Scouting Reports

Scouting Report: The NL East is oozing with young shortstop talent

The NL East is loaded with young shortstop talent. While they have been acquired through different means, these four young prospects are sure to excite fans up and down the east coast for the next decade and a half. Sorry Marlins fans, this one isn’t for you.

  1. Trea Turner, Washington Nationals

Acquired in a 3-team deal in December of 2014:

Nationals Acquired: SS Trea Turner, RHP Joe Ross (from SD)

Padres Acquired: OF Wil Myers, RHP Gerardo Reyes, RHP Jose Castillo and C Ryan Hannigan (From TB)

Rays Acquired: C Rene Rivera, RHP Brunch Smith, 1B Jake Bauers (From SD) and OF Steven Souza and LHP Travis Ott (from WAS)

2016 Review:

Trea Turner, despite Dusty Baker’s best efforts to keep him in the Minors for all of eternity, was an absolute stud in his rookie campaign. Turner burst on to the scene to the tune of a .342 AVG., 13 HR’s, 40 RBI’s and 33 SB’s in only 73 games.

Turner finished second in NL Rookie of the Year voting while playing out of position. While Turner appeared in 45 games in CF and 42 at 2B last year, he will take over at SS this season. The fact that Turner was playing a new position (CF) and still producing offensively tells me that the kid is mentally tough.

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Trea Turner by Keith Allison

In 2015, MLB Pipeline rated Turner as a 55 Arm and 50 Fielding, which equates to him being an average to above average MLB shortstop. Combine this with his unique offensive skill set, Turner is sure to be an All Star caliber player in the nation’s capital.

2017 Preview:

Turner is primed to lead the Nationals from the top of the line-up as they look to defend their NL East crown. With hitters like Bryce Harper and Daniel Murphy following Turner in the line-up, he should be in the mix to lead the National League in runs scored this season. I would not be surprised to see him finish in the top-10 of the NL MVP voting this year, the kid is that good.

Comparison:

Turner’s skill set makes me think of Jose Reyes in his prime, with the potential to be a Jimmy Rollins type of game changer. (By the way, check out J-Roll’s numbers, he is a borderline HoF candidate. Seriously.)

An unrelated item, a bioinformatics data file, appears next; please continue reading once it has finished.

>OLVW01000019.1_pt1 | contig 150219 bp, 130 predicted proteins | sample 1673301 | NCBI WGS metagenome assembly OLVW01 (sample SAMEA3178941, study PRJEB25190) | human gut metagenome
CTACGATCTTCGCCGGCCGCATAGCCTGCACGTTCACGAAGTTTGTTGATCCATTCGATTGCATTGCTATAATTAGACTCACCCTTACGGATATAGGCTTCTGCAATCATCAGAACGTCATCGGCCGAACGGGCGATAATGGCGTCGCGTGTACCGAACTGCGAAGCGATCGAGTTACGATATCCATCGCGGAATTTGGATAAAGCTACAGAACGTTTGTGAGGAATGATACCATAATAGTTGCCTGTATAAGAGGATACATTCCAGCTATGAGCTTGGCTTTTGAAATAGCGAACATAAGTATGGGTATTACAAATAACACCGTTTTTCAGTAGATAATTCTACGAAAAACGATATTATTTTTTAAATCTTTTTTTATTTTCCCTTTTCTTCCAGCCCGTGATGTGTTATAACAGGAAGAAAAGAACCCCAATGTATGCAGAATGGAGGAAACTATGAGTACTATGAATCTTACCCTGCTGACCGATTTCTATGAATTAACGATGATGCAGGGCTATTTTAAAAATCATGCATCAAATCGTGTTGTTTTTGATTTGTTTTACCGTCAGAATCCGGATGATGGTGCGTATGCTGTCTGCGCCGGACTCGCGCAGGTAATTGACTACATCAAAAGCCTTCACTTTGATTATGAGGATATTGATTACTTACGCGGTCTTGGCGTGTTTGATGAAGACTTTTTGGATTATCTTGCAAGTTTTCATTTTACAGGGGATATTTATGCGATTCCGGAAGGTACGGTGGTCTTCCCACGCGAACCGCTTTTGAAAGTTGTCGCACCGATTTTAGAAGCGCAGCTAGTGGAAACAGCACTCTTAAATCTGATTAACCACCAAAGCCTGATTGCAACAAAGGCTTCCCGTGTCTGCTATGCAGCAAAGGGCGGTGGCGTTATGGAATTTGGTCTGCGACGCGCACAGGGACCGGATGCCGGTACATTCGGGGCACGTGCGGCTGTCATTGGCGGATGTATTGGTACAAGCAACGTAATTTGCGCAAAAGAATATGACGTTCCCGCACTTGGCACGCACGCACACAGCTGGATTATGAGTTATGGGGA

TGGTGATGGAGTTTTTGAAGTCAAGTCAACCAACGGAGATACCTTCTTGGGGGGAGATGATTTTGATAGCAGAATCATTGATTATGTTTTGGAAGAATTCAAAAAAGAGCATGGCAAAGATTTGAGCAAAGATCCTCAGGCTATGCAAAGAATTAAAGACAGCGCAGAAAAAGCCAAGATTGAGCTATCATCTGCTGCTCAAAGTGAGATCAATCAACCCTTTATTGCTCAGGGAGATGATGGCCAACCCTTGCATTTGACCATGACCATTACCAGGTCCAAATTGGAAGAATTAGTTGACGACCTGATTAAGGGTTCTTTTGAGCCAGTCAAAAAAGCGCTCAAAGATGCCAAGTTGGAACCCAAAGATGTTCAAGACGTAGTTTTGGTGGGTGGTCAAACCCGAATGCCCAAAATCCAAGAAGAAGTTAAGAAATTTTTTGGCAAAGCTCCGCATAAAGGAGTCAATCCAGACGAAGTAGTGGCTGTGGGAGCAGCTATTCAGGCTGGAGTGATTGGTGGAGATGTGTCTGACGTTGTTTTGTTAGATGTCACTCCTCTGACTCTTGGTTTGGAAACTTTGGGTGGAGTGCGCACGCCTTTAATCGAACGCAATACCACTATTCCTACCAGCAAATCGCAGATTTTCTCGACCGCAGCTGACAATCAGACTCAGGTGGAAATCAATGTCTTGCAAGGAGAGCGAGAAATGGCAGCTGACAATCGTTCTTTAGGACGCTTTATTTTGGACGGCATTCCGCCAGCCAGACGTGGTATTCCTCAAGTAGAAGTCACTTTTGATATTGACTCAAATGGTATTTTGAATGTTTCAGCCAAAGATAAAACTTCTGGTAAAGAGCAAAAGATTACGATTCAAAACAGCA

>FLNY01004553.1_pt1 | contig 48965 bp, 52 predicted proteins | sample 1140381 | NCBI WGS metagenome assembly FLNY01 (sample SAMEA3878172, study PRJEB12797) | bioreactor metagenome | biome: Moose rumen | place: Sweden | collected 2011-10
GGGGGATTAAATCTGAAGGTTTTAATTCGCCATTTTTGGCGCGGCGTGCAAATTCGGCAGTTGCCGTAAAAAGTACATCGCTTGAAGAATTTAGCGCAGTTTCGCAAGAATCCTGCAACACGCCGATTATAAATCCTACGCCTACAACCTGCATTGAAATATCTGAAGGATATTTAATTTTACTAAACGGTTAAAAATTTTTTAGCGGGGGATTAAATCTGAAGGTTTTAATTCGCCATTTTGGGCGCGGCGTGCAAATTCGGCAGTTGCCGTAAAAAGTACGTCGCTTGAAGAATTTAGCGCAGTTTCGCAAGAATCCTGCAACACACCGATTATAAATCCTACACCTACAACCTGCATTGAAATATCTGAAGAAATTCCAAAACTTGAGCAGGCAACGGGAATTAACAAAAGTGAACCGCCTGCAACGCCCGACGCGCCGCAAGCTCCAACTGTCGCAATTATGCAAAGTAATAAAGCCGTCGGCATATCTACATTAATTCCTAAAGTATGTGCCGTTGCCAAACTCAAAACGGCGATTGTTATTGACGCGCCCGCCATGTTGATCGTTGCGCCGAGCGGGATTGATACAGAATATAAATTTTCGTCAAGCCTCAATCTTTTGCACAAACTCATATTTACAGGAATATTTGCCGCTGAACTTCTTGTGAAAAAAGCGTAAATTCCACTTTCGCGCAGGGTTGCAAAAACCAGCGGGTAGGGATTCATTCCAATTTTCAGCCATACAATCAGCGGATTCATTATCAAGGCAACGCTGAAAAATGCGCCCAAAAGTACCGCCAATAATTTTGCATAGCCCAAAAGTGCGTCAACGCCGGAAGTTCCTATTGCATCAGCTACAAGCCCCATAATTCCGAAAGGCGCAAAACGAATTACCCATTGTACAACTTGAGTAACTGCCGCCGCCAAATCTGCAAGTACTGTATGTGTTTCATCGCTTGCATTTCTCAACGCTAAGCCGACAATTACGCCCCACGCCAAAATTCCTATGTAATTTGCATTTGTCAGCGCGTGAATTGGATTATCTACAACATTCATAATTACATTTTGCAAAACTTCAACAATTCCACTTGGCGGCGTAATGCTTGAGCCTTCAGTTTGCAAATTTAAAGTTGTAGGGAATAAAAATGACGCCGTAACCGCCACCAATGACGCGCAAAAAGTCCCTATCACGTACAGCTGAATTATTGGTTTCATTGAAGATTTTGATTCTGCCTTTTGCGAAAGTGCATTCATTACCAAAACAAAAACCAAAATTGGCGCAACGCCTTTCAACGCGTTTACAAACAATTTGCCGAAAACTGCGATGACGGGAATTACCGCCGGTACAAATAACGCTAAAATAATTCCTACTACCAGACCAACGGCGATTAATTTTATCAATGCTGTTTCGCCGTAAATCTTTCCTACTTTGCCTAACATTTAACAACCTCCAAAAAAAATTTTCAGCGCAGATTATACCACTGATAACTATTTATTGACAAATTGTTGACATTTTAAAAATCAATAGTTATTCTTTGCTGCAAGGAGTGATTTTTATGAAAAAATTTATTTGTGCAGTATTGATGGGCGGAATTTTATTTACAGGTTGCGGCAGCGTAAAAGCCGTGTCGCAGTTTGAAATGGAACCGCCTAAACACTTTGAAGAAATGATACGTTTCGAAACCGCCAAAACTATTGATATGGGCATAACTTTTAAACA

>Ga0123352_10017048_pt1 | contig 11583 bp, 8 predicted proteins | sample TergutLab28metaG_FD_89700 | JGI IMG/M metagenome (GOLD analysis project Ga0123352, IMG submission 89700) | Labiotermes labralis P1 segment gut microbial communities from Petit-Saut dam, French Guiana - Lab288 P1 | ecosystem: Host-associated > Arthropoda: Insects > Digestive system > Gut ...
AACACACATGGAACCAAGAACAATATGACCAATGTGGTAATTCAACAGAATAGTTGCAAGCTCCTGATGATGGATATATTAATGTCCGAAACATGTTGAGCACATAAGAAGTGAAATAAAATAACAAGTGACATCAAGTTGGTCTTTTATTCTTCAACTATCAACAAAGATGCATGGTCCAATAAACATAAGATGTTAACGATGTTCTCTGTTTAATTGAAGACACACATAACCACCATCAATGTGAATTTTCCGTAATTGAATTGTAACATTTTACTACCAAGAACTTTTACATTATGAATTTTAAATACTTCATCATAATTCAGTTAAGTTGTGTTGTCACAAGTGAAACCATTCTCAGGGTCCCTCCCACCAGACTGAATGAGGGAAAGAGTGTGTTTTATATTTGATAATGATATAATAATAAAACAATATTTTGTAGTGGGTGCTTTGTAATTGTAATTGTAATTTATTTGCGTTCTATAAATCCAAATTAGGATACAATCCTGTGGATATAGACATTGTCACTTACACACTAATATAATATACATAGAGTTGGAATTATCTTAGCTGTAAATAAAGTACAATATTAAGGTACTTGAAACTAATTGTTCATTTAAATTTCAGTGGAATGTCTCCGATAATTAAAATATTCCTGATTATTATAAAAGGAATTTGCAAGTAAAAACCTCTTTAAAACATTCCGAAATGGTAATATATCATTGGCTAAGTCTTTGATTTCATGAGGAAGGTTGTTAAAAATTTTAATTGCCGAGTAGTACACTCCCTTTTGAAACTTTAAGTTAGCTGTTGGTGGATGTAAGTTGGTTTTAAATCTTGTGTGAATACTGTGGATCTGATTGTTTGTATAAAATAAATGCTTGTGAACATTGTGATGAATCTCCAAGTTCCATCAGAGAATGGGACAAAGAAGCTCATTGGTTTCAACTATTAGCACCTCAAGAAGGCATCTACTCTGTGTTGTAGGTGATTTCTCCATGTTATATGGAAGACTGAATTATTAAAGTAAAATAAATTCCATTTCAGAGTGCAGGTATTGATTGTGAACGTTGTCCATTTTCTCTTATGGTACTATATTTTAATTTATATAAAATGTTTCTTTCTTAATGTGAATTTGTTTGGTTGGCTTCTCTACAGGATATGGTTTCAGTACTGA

2. Dansby Swanson, Atlanta Braves

Acquired via trade from the Arizona Diamondbacks:

Braves Acquired: Swanson, RHP Aaron Blair and Ender Inciarte

Diamondbacks Acquired: RHP Shelby Miller and Gabe Speier

2016 Review:

Swanson made his MLB debut last season and ended up starting 36 games. In that time, Swanson hit .302 with 3 HR’s and 20 runs scored.

In 2016, MLB Pipeline rated Swanson with:

        Hit: 60         Power: 45          Run: 60         Arm: 55         Field: 55          Overall: 65

While the pressure of being a #1  pick will always follow Swanson, he handled the pressure well last season. Swanson displays a level of grit and leadership that is rare at such a young age.

2017 Preview:

As the Braves open SunTrust Park this year, Swanson is destined to be the face of the franchise. The Braves won’t compete this year, but with their #1 ranked Minor League system, they are not that far away. Swanson will flash a stellar glove, provide some pop and keep the southern belles wanting to run their hands through his serious flow. This guy plays hard and will lead the Braves in their rebuilding process.

Comparison:

Swanson reminds me of a more talented Brandon Crawford, but not quite a Derek Jeter. I think that the fans in Atlanta (East Cobb, whatever) would love if Swanson could be Robin Yount. 

3. Amed Rosario, New York Mets

Acquired by the Mets via International Free Agency in July of 2012 (1.75 million dollar signing bonus).

2016 Review:

Rosario continued to dazzle in his fourth season of professional baseball. Rosario, as he has throughout his career, competed against players who were much older than him in A+ and AA, but he excelled. Rosario hit a combined .324 AVG with 5 HR’s and 19 SB’s.

Rosario was recently ranked by MLB Pipeline as: